The hack of celebrity nude selfies raises some interesting questions most notably, who is responsible for that last 10% of effort that is required to fully secure someone’s data?

It seems that the hack of the files was a combination of phishing, and exploitation of vulnerabilities in Apple’s photo backup. Weak passwords and user gullibility played a part in the compromised data making its way onto 4chan, but don’t we always blame the user for weak passwords or for not having taken sufficient care to protect themselves?

Comedian Ricky Gervais was castigated on Twitter for daring to joke about not putting your naked selfies onto cloud storage. Granted, hacking into personal accounts seems like a violation of the person that goes beyond the materials exposed, and we should sympathise with the users but should we expect more of users when it comes to security online?

First of all, since when are users supposed to be expert at this stuff? Why do we expect them to sign up for all of our services and apps and then tell them to be better at password usage and self-protection?

We want them to expose more of themselves and then we kind of get irate when they don’t have great passwords or aren’t better at figuring out how everything should be secured online.

This is a fundamental user experience issue and the answer is that the people who build software are going to have to get a lot better at figuring out security and that they are going to have get even better at figuring out how to make users better at security.

We cannot expect users to be cyber savants or password freaks or to devote a significant portion of their time to self-preservation. It’s just not how we work, by the way. We expect quick conversions and the shortest path to an online account. That leaves very little room for engagement on security education.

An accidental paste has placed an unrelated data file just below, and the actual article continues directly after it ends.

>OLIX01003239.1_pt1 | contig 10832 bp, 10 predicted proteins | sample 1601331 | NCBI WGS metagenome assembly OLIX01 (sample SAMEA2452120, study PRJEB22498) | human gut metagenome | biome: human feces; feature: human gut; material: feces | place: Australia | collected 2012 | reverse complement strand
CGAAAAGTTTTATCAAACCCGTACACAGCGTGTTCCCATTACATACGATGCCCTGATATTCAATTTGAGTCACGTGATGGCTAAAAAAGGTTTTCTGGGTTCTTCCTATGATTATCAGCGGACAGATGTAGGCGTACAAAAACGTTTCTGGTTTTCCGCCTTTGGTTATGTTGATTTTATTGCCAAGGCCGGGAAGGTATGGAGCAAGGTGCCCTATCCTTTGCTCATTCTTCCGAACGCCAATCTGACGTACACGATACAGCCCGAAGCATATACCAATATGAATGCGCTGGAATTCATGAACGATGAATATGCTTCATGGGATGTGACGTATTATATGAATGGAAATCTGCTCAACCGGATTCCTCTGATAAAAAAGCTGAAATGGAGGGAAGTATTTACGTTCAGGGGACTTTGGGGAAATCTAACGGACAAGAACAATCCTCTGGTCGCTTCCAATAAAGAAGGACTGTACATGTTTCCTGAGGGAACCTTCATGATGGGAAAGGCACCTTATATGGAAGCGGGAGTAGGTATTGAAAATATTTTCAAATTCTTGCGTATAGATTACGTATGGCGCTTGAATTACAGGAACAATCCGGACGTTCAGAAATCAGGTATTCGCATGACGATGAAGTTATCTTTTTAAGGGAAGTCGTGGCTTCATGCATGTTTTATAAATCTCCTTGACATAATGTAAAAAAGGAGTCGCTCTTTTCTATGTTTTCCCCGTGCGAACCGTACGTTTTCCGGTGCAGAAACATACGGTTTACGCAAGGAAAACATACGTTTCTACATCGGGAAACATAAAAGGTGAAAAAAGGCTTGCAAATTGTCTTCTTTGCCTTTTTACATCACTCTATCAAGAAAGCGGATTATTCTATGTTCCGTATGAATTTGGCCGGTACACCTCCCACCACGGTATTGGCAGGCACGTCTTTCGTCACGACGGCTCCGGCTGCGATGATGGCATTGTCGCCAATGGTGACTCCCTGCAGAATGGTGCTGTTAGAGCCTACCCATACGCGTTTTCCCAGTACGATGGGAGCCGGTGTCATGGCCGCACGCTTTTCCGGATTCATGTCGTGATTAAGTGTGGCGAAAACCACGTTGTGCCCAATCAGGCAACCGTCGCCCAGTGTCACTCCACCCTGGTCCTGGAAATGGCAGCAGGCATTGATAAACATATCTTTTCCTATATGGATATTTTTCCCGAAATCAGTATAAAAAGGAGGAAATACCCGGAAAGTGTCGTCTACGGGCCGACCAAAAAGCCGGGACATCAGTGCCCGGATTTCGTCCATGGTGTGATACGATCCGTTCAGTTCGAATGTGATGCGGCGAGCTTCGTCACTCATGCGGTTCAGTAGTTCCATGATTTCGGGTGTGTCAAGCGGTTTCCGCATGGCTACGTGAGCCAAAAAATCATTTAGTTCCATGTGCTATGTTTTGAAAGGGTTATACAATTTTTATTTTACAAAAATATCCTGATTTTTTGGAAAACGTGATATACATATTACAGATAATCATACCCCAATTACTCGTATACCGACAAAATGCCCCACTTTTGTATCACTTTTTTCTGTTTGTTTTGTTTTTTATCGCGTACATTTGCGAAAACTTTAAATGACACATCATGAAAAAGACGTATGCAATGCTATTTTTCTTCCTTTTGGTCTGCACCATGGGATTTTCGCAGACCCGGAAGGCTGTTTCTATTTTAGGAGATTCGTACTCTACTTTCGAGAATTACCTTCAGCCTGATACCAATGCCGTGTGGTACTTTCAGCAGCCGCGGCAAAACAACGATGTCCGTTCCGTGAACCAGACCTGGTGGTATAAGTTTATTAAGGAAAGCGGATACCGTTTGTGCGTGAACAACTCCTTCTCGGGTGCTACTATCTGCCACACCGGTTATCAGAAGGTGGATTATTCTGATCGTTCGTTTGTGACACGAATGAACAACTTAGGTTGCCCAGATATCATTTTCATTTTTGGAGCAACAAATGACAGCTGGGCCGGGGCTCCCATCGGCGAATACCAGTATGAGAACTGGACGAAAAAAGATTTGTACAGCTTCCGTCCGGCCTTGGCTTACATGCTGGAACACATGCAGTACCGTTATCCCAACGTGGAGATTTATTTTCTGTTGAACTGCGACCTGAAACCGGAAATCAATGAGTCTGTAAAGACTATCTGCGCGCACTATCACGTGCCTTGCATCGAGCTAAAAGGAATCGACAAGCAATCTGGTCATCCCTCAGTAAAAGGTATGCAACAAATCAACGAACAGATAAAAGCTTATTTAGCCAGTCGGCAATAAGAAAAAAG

It shouldn’t be a problem to say to users that your data is never secure, truly secure, either. Perhaps online applications over promise and under deliver on what they can do to protect the user.

What is obvious is that we are trying to corral as many people as possible into our services and we want more of their information and personal data. It’s the lifeblood of online success. We expect our users to give us more and to trust us.

Frankly, it is untenable because that’s an awful lot of users and an awful lot of data and too many lines of code to verify and secure.

Our desire for overwhelming services that connect hundreds of millions of people are going to create massive points of failure. That seems logical.

You get a stress fracture in a car that results in an accident, it has a different impact than one in an airplane or cruise ship. That’s why, despite the statistics, a failure that results in a plane crash is overwhelming compared to one that results in an automobile accident. We fear flying but not getting into a car even though we are more likely to be in a car accident.

Online, we have a stress fracture that can bring down a huge number of people. The hack of Target customer accounts impacted 140 million people.

Ironically, we tend to forgive online catastrophes because, well, because they are so virtual. They seem to be ethereal problems. There are real consequences but mostly we chalk it up to inconvenience. Change your password, set up a new account, and things of that nature.

However, that is delaying an inevitable situation where the consequences may be really painful. We are giving up more of our own decision making processes to applications. These applications are not fully tested to deal with every situation and possible fault scenario.

The reason why Microsoft Windows has the Blue Screen of Death (BSOD) is not because Microsoft isn’t good at building an OS. It is because there are millions of lines of code and an infinite number of permutations of usage that cannot be fully tested and accounted for.

You get a BSOD on your laptop, and you reboot. I wonder what the BSOD of the Internet will look like. It certainly won’t look like a nude celebrity selfie.

Users are not responsible for what happens next. They cannot be expected to act as a frontline defense online. It is unreasonable, and unworkable.



Omid Rahmat has more than 20 years experience in senior management at high tech companies having heald executive positions in both Europe and North America. His company, Burnside Digital, is a leader in Agile development services and training programs. He currently resides in Southern California with his family where he publishes BreakingMuscle.com and TGDaily.com as well as develop software applications for digital media companies.


 

(Image Credit: Adam Fagen)

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